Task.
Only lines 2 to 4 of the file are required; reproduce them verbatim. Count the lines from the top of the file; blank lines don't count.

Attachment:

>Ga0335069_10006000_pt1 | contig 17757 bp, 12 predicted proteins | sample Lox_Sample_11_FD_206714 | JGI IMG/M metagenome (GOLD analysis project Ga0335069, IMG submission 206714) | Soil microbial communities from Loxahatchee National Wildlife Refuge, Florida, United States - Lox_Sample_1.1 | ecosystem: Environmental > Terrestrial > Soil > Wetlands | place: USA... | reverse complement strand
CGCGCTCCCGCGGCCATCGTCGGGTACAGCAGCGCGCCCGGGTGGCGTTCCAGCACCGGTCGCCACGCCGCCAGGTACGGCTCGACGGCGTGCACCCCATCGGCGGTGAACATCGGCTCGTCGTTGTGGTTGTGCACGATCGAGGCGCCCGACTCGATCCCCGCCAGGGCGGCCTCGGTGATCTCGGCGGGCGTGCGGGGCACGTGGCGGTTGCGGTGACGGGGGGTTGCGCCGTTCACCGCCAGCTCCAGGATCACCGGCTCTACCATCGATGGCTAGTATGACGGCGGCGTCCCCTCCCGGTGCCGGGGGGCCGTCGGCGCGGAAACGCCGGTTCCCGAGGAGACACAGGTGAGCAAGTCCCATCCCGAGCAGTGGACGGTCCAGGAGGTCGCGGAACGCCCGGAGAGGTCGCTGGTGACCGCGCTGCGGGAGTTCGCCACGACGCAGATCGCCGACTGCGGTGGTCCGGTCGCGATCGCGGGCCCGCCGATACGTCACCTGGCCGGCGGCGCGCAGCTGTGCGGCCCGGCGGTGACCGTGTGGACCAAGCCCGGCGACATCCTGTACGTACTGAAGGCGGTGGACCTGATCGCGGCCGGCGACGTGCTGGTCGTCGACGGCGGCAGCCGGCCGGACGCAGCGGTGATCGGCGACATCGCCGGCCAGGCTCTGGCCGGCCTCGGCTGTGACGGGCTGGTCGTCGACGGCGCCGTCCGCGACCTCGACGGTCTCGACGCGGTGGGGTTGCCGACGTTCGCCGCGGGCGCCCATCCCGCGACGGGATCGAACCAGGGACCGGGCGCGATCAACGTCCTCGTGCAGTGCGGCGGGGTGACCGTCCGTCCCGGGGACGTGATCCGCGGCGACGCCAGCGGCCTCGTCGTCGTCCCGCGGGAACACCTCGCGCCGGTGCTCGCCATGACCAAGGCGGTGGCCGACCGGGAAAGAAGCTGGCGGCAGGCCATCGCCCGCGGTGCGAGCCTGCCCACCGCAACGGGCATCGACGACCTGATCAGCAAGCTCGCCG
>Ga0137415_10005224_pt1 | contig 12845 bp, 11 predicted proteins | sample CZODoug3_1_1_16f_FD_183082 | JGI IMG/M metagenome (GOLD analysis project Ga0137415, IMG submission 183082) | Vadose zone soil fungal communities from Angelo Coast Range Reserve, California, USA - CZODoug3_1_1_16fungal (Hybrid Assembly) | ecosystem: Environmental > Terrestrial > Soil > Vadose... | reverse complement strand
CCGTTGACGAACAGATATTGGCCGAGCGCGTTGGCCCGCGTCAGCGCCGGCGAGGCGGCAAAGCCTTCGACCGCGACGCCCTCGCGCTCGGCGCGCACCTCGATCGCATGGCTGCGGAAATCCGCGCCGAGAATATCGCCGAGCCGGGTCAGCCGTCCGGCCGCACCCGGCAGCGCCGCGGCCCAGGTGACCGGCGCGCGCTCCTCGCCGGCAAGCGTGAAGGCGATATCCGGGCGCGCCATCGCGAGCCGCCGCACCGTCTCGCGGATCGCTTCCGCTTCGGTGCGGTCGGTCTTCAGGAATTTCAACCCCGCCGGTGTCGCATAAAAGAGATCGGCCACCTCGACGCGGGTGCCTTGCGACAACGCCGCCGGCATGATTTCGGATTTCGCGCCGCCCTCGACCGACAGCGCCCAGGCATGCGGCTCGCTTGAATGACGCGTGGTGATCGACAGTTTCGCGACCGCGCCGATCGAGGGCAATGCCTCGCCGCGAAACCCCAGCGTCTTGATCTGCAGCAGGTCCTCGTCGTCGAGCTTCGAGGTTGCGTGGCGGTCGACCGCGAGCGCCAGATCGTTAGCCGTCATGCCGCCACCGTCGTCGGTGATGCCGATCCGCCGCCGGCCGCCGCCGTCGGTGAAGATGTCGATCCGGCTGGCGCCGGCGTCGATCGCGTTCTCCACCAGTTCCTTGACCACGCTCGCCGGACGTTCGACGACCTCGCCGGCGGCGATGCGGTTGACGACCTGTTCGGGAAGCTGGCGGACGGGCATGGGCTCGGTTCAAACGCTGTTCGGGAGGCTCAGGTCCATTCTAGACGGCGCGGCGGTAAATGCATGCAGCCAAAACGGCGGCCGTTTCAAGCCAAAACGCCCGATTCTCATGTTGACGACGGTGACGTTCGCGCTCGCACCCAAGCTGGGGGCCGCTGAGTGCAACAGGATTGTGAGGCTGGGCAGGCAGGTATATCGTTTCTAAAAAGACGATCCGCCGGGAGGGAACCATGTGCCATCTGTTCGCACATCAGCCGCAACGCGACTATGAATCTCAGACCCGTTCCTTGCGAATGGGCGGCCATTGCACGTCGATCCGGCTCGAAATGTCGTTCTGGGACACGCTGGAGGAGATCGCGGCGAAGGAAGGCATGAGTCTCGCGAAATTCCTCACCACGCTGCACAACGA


CGCGCTCCCGCGGCCATCGTCGGGTACAGCAGCGCGCCCGGGTGGCGTTCCAGCACCGGTCGCCACGCCGCCAGGTACGGCTCGACGGCGTGCACCCCATCGGCGGTGAACATCGGCTCGTCGTTGTGGTTGTGCACGATCGAGGCGCCCGACTCGATCCCCGCCAGGGCGGCCTCGGTGATCTCGGCGGGCGTGCGGGGCACGTGGCGGTTGCGGTGACGGGGGGTTGCGCCGTTCACCGCCAGCTCCAGGATCACCGGCTCTACCATCGATGGCTAGTATGACGGCGGCGTCCCCTCCCGGTGCCGGGGGGCCGTCGGCGCGGAAACGCCGGTTCCCGAGGAGACACAGGTGAGCAAGTCCCATCCCGAGCAGTGGACGGTCCAGGAGGTCGCGGAACGCCCGGAGAGGTCGCTGGTGACCGCGCTGCGGGAGTTCGCCACGACGCAGATCGCCGACTGCGGTGGTCCGGTCGCGATCGCGGGCCCGCCGATACGTCACCTGGCCGGCGGCGCGCAGCTGTGCGGCCCGGCGGTGACCGTGTGGACCAAGCCCGGCGACATCCTGTACGTACTGAAGGCGGTGGACCTGATCGCGGCCGGCGACGTGCTGGTCGTCGACGGCGGCAGCCGGCCGGACGCAGCGGTGATCGGCGACATCGCCGGCCAGGCTCTGGCCGGCCTCGGCTGTGACGGGCTGGTCGTCGACGGCGCCGTCCGCGACCTCGACGGTCTCGACGCGGTGGGGTTGCCGACGTTCGCCGCGGGCGCCCATCCCGCGACGGGATCGAACCAGGGACCGGGCGCGATCAACGTCCTCGTGCAGTGCGGCGGGGTGACCGTCCGTCCCGGGGACGTGATCCGCGGCGACGCCAGCGGCCTCGTCGTCGTCCCGCGGGAACACCTCGCGCCGGTGCTCGCCATGACCAAGGCGGTGGCCGACCGGGAAAGAAGCTGGCGGCAGGCCATCGCCCGCGGTGCGAGCCTGCCCACCGCAACGGGCATCGACGACCTGATCAGCAAGCTCGCCG
>Ga0137415_10005224_pt1 | contig 12845 bp, 11 predicted proteins | sample CZODoug3_1_1_16f_FD_183082 | JGI IMG/M metagenome (GOLD analysis project Ga0137415, IMG submission 183082) | Vadose zone soil fungal communities from Angelo Coast Range Reserve, California, USA - CZODoug3_1_1_16fungal (Hybrid Assembly) | ecosystem: Environmental > Terrestrial > Soil > Vadose... | reverse complement strand
CCGTTGACGAACAGATATTGGCCGAGCGCGTTGGCCCGCGTCAGCGCCGGCGAGGCGGCAAAGCCTTCGACCGCGACGCCCTCGCGCTCGGCGCGCACCTCGATCGCATGGCTGCGGAAATCCGCGCCGAGAATATCGCCGAGCCGGGTCAGCCGTCCGGCCGCACCCGGCAGCGCCGCGGCCCAGGTGACCGGCGCGCGCTCCTCGCCGGCAAGCGTGAAGGCGATATCCGGGCGCGCCATCGCGAGCCGCCGCACCGTCTCGCGGATCGCTTCCGCTTCGGTGCGGTCGGTCTTCAGGAATTTCAACCCCGCCGGTGTCGCATAAAAGAGATCGGCCACCTCGACGCGGGTGCCTTGCGACAACGCCGCCGGCATGATTTCGGATTTCGCGCCGCCCTCGACCGACAGCGCCCAGGCATGCGGCTCGCTTGAATGACGCGTGGTGATCGACAGTTTCGCGACCGCGCCGATCGAGGGCAATGCCTCGCCGCGAAACCCCAGCGTCTTGATCTGCAGCAGGTCCTCGTCGTCGAGCTTCGAGGTTGCGTGGCGGTCGACCGCGAGCGCCAGATCGTTAGCCGTCATGCCGCCACCGTCGTCGGTGATGCCGATCCGCCGCCGGCCGCCGCCGTCGGTGAAGATGTCGATCCGGCTGGCGCCGGCGTCGATCGCGTTCTCCACCAGTTCCTTGACCACGCTCGCCGGACGTTCGACGACCTCGCCGGCGGCGATGCGGTTGACGACCTGTTCGGGAAGCTGGCGGACGGGCATGGGCTCGGTTCAAACGCTGTTCGGGAGGCTCAGGTCCATTCTAGACGGCGCGGCGGTAAATGCATGCAGCCAAAACGGCGGCCGTTTCAAGCCAAAACGCCCGATTCTCATGTTGACGACGGTGACGTTCGCGCTCGCACCCAAGCTGGGGGCCGCTGAGTGCAACAGGATTGTGAGGCTGGGCAGGCAGGTATATCGTTTCTAAAAAGACGATCCGCCGGGAGGGAACCATGTGCCATCTGTTCGCACATCAGCCGCAACGCGACTATGAATCTCAGACCCGTTCCTTGCGAATGGGCGGCCATTGCACGTCGATCCGGCTCGAAATGTCGTTCTGGGACACGCTGGAGGAGATCGCGGCGAAGGAAGGCATGAGTCTCGCGAAATTCCTCACCACGCTGCACAACGA